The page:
"I might ask her, ‘What do you see?' " Bjorklund said. "And she'll give some advice here and there, which has been great. She's tough to box out. Having her there has really helped all the posts."

When Summitt spoke at SEC Media Day on Thursday, she mentioned the need to use practice footage as a teaching tool. The players watched film before taking the floor and also saw clips of former Lady Vol and WNBA All-Star and Olympian Tamika Catchings. That was the idea of Associate Head Coach Holly Warlick.

"We just showed some good things that they did and then some things we need to get better at," Summitt said. "And then Holly had a clip on Catchings. Basically Holly wanted to make sure that they had an example of one of the best, most athletic players that played here playing hard all the time."

Consistency has been the theme for this preseason, and the seeds for that are planted in the fall before the games get started.

"I think Coach has really stressed this year consistency in defense and rebounding and start having a 40-minute game," Bjorklund said. "That was the quote of the year last year was the 40-minute game. I think it's going to start. It has started in practice every day. In the middle of practice I will be like, ‘OK, we have to keep this energy up.' We can't have ups and downs like we did in games."

At SEC Media Day, Bjorklund was asked what it was like to play for Summitt. She smiled and said the answer could fill up the afternoon session.

"You could go on and on," Bjorklund said. "Playing for Coach Summitt, there is no slacking. You can't take a day off. She's consistently the same day in and day out. Her whole coaching staff is. I think that's what makes her so great is that consistency in staying on her players and setting her expectations so high. She is going to push you to be the best player that you can be, and that's why I came there because I want to be the best player I can be, and I know she is going to push me to that point.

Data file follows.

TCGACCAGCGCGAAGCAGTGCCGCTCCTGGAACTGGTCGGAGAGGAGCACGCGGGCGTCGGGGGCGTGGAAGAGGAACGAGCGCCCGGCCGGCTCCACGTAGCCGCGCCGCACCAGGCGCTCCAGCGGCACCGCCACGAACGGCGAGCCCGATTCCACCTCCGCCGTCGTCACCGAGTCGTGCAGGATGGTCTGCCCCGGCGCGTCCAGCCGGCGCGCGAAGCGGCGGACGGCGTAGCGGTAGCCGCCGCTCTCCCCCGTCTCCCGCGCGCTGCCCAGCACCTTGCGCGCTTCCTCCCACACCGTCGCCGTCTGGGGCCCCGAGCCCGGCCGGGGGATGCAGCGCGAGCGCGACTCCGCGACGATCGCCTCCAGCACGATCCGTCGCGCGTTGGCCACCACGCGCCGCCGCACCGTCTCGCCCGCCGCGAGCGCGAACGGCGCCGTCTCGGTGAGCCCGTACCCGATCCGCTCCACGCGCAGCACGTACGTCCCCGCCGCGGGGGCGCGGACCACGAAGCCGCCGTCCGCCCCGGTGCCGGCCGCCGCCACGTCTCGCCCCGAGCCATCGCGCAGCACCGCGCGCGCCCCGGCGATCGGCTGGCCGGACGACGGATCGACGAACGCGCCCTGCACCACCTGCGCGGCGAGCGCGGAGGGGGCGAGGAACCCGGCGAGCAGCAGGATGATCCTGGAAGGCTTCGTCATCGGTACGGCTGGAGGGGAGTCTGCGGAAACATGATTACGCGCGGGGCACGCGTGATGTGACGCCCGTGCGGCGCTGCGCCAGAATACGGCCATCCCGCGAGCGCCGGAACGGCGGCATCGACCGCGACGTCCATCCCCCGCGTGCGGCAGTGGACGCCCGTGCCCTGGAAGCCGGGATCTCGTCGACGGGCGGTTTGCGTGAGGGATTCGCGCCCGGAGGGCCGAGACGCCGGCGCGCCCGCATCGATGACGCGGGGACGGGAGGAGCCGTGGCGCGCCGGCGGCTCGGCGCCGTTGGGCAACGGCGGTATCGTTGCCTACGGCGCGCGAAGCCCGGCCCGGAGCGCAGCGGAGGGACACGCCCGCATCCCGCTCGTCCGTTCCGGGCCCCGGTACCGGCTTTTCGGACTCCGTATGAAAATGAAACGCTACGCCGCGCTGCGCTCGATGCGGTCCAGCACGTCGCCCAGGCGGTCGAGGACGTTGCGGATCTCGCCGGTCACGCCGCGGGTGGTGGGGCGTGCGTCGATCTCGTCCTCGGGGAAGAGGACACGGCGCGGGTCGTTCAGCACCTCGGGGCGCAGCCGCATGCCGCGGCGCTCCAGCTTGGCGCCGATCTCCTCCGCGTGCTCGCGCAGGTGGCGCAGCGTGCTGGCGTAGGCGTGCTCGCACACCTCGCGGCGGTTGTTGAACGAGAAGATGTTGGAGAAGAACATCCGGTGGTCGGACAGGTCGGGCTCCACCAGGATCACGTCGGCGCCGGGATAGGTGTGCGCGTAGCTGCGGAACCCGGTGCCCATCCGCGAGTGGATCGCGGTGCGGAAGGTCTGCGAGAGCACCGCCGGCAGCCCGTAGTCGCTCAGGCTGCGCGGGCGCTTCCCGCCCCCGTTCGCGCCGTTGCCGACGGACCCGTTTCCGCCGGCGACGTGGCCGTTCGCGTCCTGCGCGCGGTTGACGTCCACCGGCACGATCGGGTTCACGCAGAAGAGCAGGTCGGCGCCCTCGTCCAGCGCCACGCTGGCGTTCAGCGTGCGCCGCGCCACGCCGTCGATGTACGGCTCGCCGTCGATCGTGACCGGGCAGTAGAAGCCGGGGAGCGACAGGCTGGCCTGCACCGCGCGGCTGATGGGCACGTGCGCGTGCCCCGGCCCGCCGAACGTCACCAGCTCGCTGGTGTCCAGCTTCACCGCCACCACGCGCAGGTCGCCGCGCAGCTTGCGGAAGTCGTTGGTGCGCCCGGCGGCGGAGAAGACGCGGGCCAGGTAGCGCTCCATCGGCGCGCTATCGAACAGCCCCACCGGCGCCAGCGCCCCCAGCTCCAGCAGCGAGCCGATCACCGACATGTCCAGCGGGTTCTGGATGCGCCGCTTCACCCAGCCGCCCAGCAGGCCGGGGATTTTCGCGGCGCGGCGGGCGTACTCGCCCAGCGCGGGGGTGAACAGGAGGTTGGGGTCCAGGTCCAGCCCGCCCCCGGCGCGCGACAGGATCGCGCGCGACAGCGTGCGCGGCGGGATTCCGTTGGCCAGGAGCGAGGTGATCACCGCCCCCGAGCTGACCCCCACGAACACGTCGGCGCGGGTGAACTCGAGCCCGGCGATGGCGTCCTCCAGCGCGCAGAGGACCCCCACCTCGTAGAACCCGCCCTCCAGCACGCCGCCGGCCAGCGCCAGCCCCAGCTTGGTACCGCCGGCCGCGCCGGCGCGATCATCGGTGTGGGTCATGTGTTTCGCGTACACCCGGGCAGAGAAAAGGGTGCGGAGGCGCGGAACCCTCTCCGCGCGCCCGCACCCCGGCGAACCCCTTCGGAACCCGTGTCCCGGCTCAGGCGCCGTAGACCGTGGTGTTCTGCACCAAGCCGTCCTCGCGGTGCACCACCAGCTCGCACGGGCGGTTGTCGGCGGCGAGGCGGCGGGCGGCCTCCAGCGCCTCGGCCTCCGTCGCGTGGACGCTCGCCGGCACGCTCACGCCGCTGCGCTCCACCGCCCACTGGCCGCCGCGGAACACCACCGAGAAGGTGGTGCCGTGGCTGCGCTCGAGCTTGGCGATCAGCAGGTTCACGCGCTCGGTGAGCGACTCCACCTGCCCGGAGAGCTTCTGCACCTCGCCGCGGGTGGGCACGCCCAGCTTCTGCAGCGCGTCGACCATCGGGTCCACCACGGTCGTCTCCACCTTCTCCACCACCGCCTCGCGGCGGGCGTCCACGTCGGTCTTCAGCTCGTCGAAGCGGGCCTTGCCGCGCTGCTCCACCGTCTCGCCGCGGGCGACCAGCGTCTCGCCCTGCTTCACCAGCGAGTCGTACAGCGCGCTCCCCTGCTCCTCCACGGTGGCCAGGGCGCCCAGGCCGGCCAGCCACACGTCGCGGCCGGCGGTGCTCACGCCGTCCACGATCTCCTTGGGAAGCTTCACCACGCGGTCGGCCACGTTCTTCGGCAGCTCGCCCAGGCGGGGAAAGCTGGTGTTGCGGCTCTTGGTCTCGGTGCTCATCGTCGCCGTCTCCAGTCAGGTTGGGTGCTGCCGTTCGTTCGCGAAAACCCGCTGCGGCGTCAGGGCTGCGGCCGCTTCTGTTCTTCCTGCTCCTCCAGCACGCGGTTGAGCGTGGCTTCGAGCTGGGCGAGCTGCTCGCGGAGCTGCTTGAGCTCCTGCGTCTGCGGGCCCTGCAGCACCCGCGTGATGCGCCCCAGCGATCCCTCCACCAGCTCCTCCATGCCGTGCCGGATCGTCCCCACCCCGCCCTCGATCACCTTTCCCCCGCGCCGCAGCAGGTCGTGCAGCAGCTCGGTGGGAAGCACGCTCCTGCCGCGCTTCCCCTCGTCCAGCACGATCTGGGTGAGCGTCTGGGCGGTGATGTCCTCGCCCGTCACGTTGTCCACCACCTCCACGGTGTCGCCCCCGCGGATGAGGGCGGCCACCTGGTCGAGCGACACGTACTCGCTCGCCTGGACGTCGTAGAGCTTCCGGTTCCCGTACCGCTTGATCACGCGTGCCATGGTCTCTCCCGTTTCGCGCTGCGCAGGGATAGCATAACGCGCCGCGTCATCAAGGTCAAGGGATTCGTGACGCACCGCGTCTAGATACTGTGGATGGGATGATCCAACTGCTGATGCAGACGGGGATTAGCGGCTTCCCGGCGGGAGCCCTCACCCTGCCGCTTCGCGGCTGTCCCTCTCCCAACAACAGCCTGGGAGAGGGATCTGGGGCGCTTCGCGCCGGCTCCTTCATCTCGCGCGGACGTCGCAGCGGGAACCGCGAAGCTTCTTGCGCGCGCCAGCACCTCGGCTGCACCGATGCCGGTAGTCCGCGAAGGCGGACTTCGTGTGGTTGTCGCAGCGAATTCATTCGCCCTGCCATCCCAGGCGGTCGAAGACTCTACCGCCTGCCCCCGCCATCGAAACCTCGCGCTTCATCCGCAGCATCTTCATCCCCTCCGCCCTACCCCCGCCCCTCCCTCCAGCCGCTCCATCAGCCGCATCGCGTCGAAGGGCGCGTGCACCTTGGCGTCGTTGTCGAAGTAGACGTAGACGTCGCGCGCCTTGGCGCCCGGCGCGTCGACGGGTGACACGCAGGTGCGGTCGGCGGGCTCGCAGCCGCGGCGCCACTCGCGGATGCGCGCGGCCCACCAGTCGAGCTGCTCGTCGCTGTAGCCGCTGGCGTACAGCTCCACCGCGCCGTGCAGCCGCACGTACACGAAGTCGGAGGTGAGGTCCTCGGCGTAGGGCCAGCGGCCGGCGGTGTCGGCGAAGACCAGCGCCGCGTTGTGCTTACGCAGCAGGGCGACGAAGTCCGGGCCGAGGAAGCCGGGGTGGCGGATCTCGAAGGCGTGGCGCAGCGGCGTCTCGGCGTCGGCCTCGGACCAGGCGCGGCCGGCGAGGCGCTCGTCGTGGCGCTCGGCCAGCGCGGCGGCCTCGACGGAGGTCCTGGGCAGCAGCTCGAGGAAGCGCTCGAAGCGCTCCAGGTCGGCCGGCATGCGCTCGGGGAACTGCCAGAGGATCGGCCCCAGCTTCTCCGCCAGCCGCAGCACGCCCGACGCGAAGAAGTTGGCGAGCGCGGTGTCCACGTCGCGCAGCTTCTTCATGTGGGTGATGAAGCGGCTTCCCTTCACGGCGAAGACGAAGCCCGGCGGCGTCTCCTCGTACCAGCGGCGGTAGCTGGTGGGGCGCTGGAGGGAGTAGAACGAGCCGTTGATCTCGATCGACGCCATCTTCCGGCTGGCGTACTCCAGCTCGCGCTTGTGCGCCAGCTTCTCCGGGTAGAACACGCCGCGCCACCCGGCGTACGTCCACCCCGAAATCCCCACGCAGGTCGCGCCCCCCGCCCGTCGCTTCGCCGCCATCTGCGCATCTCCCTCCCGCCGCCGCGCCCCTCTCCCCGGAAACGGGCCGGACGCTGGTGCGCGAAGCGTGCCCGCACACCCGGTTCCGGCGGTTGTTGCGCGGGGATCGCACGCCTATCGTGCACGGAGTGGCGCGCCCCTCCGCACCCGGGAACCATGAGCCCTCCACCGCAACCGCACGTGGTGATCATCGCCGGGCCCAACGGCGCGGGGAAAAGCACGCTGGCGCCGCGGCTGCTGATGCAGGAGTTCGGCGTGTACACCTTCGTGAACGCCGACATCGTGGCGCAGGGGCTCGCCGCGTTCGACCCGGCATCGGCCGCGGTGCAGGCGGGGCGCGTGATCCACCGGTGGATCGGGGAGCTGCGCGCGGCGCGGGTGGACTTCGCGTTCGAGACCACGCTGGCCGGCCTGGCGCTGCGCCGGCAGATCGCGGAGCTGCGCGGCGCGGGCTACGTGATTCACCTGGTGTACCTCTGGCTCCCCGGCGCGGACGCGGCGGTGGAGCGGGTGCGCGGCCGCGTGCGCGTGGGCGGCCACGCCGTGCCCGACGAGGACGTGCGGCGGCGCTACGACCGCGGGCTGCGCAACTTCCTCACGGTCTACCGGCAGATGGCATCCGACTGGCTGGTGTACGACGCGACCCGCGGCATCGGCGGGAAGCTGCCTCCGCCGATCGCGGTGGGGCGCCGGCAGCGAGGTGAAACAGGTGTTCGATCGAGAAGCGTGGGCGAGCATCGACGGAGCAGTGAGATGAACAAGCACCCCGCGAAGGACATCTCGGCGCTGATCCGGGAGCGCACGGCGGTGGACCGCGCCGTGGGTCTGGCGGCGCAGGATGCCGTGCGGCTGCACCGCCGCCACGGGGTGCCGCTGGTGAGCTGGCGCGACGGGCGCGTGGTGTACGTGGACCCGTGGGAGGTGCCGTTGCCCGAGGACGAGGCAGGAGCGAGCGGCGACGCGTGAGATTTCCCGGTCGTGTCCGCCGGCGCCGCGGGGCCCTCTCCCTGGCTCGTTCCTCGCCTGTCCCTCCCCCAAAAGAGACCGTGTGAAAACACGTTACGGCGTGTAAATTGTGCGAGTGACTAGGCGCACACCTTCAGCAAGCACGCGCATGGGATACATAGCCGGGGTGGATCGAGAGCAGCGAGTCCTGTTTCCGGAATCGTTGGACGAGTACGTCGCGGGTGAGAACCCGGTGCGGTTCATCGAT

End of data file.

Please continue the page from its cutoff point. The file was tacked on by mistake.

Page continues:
"It's straight and to the point and this is what you need to work on or you're sitting. A lot of people can't handle that, can't play under her because of that, but the players that do are the ones that want to get better, want to improve, are willing to invest and just play with intensity. Off the court she's great, but once it's on the court her intensity is so through the roof. I love it. You can't complain about playing for her ever. She is a great coach."

Anosike has watched the team at some workouts and practices while she worked on her rehab and also participated in a few sessions with them. That gives her a bird's eye view of their progress.

"I think they're getting better every day," Anosike said. "I think the effort is starting to get there. I think they're starting to remember what it felt like last year and I don't think they want to go through that again.

"I think they're focused. I think they really want to get it right this year."